In support of the 10th anniversary of 9/11, ebrary is offering open access to a collection of relevant eBooks through the month of September. To access the fifteen available titles, visit http://site.ebrary.com/lib/september11/. For more information on ebrary or other eBooks available through the library, visit http://siue.libguides.com/ebooktips.
Open Access Week 2010 has come and gone, but it’s not too late to learn more about Open Access. Rising journal prices and shrinking library budgets in recent years have threatened scholars’ access to valuable research articles and books. Some scholars and publishers have found ways to make their output freely available, thus expanding the audience for their research and writing. Here are just three ways of finding some of these valuable resources
This is a service that harvests metadata from institutional repositories and other Open Access sources. The materials you’ll find won’t be restricted to a single subject or institution, and it will all be freely available. So, you can use this for research on campus, at home, or after you graduate. http://oaister.worldcat.org/
The Directory of Open Access journals is just what it says it is. Over 5,500 journals are listed in the directory, and over 2,300 of those are searchable at the article level. You can find new, regularly publishing journals for a given subject, or you can find articles by keyword searching. http://www.doaj.org/
This organization has taken institutional repositories to the next level, combining the efforts of dozens of respected institutions. You can search the full text of articles and books, search rich metadata, or browse the many valuable collections. Not everything in HathiTrust is freely available, but there is a large and growing number of Open Access and public domain works here. http://catalog.hathitrust.org/
Also available on the Digital Collections & Exhibits link is the Mississippi River Festival site. A remarkable outdoor performing arts festival uniquely conceived as a partnership between a major American symphony orchestra and a public university, the MRF featured the most gifted classical and popular music performers of the 1960s and 1970s. This multi-faceted resource includes a historical slide show depicting the evolution of the festival, a virtual museum that provides detailed information about every performance at the MRF between 1969 and 1980, an alphabetical list of all performers, and digitized versions of two MRF promotional motion pictures produced by the university.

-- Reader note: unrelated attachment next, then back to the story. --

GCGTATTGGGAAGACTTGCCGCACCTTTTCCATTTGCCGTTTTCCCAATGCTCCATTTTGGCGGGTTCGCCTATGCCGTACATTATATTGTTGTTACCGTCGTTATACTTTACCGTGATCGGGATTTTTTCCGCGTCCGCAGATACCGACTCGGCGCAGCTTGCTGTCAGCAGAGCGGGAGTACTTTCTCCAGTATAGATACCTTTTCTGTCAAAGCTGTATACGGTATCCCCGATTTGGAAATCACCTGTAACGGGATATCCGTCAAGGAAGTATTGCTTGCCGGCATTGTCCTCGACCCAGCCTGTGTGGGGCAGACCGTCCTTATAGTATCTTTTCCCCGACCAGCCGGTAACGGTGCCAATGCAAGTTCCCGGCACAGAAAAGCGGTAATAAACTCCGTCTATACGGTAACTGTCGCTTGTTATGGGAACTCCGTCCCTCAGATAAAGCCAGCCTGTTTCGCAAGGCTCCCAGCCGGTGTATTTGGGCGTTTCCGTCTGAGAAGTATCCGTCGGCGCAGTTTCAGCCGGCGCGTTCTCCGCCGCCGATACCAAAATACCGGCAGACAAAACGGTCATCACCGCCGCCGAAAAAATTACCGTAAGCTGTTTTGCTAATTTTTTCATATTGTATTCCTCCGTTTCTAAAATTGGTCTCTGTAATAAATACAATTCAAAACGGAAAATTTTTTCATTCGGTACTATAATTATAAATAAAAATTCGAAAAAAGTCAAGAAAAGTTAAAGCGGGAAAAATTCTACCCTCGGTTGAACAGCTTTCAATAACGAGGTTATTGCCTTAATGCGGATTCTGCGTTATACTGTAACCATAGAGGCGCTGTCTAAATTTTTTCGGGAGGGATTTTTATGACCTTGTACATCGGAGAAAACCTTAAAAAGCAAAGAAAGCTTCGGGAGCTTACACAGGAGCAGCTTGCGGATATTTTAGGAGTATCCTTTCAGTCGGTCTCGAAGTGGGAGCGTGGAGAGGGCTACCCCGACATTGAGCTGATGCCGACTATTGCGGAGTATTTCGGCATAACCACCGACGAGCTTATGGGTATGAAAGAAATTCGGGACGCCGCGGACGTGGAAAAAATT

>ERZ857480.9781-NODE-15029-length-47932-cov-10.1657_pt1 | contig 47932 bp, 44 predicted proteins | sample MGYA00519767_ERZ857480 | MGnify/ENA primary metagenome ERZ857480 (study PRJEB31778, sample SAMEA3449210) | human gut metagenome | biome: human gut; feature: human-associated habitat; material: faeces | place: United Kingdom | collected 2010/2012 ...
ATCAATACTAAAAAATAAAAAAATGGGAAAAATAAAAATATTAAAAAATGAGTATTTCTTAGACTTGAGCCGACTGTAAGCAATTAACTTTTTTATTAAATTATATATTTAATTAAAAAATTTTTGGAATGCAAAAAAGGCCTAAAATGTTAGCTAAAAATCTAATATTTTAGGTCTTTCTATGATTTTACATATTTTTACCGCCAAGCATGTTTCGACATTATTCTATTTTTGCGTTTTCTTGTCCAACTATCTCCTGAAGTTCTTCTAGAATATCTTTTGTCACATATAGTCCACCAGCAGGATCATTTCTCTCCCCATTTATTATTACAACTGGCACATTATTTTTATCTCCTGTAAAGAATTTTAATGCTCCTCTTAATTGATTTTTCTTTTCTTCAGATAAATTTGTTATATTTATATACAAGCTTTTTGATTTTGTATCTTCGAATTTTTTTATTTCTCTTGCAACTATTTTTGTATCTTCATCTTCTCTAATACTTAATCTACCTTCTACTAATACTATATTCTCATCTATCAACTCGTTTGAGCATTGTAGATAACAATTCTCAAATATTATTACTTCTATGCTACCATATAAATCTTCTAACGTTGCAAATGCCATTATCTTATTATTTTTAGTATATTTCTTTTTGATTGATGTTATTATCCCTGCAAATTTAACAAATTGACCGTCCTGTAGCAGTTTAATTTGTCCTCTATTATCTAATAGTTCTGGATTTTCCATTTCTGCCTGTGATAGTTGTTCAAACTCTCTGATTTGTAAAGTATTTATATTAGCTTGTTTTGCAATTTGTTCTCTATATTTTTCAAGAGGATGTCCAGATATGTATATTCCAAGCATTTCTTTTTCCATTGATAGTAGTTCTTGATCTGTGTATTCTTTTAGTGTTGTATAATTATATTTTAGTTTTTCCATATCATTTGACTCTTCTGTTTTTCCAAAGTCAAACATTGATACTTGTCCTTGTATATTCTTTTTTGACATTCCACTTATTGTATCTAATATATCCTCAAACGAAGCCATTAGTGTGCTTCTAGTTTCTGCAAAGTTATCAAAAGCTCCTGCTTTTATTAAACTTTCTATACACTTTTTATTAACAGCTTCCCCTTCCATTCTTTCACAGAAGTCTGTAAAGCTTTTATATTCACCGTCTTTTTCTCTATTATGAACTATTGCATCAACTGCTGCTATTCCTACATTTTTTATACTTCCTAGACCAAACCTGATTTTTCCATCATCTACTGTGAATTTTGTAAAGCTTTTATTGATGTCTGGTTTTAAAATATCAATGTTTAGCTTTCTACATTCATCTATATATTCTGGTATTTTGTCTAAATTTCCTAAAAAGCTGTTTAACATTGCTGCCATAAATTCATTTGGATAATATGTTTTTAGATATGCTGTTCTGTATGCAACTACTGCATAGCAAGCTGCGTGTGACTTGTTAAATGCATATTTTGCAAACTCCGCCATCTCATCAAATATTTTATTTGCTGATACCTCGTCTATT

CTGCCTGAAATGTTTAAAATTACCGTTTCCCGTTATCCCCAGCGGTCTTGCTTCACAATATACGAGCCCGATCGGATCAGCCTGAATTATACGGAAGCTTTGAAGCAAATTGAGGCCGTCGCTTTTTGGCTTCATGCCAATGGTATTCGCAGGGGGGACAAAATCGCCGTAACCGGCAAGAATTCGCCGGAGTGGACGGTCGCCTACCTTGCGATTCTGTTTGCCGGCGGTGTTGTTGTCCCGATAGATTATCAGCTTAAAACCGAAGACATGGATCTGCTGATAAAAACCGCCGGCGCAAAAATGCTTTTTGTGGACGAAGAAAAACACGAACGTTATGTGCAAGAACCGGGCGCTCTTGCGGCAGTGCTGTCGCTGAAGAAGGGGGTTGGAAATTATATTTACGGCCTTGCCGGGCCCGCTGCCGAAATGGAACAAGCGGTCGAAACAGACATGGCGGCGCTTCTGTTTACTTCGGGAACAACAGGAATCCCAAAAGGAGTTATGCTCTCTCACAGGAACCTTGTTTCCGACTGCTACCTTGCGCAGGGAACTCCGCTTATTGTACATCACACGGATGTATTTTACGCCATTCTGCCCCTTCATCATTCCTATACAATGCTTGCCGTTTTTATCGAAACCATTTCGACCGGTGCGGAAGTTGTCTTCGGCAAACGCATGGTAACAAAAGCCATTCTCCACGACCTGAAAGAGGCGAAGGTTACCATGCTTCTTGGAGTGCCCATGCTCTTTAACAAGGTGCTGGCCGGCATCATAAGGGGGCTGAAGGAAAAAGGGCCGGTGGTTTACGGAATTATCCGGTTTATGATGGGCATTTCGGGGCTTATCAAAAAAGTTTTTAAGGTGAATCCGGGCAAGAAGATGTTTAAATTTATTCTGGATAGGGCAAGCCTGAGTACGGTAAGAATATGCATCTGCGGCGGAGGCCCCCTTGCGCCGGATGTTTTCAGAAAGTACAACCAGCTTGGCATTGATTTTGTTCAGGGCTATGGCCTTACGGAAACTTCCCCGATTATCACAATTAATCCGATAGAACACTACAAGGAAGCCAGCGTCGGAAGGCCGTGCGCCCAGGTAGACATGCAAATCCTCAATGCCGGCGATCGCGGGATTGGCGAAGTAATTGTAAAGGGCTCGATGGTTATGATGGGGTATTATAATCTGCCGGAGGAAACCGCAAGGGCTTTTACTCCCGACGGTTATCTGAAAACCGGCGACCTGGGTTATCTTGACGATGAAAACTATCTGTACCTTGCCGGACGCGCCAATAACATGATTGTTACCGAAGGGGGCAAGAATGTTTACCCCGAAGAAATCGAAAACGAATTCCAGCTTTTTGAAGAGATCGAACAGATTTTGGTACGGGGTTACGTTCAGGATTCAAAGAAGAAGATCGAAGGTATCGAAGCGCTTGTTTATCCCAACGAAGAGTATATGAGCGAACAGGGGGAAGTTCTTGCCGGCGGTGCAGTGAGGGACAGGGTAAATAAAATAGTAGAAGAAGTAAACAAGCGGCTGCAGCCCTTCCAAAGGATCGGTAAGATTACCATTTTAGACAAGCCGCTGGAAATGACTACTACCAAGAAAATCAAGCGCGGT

More virtual resources are available from the University Archives & Special Collections. Also accessible on the University Archives website is a virtual exhibit featuring numerous photographs of and historical information about the live SIUE cougar mascots, Chimega and Kyna.
Additionally, the University Archives site features a number of digitized motion pictures created by the university in the 1960s and 1970s. These promotional films are both informational and retrospectively entertaining.
Women and Social Movements
In honor of Women's History Month, why not check out Women and Social Movements. A mainstay of women’s history scholarship and teaching in universities worldwide, this online collection is edited by Professors Kathryn Kish Sklar and Thomas Dublin of SUNY Binghamton. This extensive collection of primary historic documents, books, images, scholarly essays, teaching tools, and book and Web site reviews documents the history of women’s activism in public life, and is one of the most heavily visited resources for women’s studies and for U.S. history on the Web. Organized around document projects written by leading scholars, the collection is a powerful research and classroom tool designed to help users develop the skills needed to analyze primary documents and conduct research. Document projects are organized around interpretive questions, each with 20-50 primary documents that address the question. Some examples are: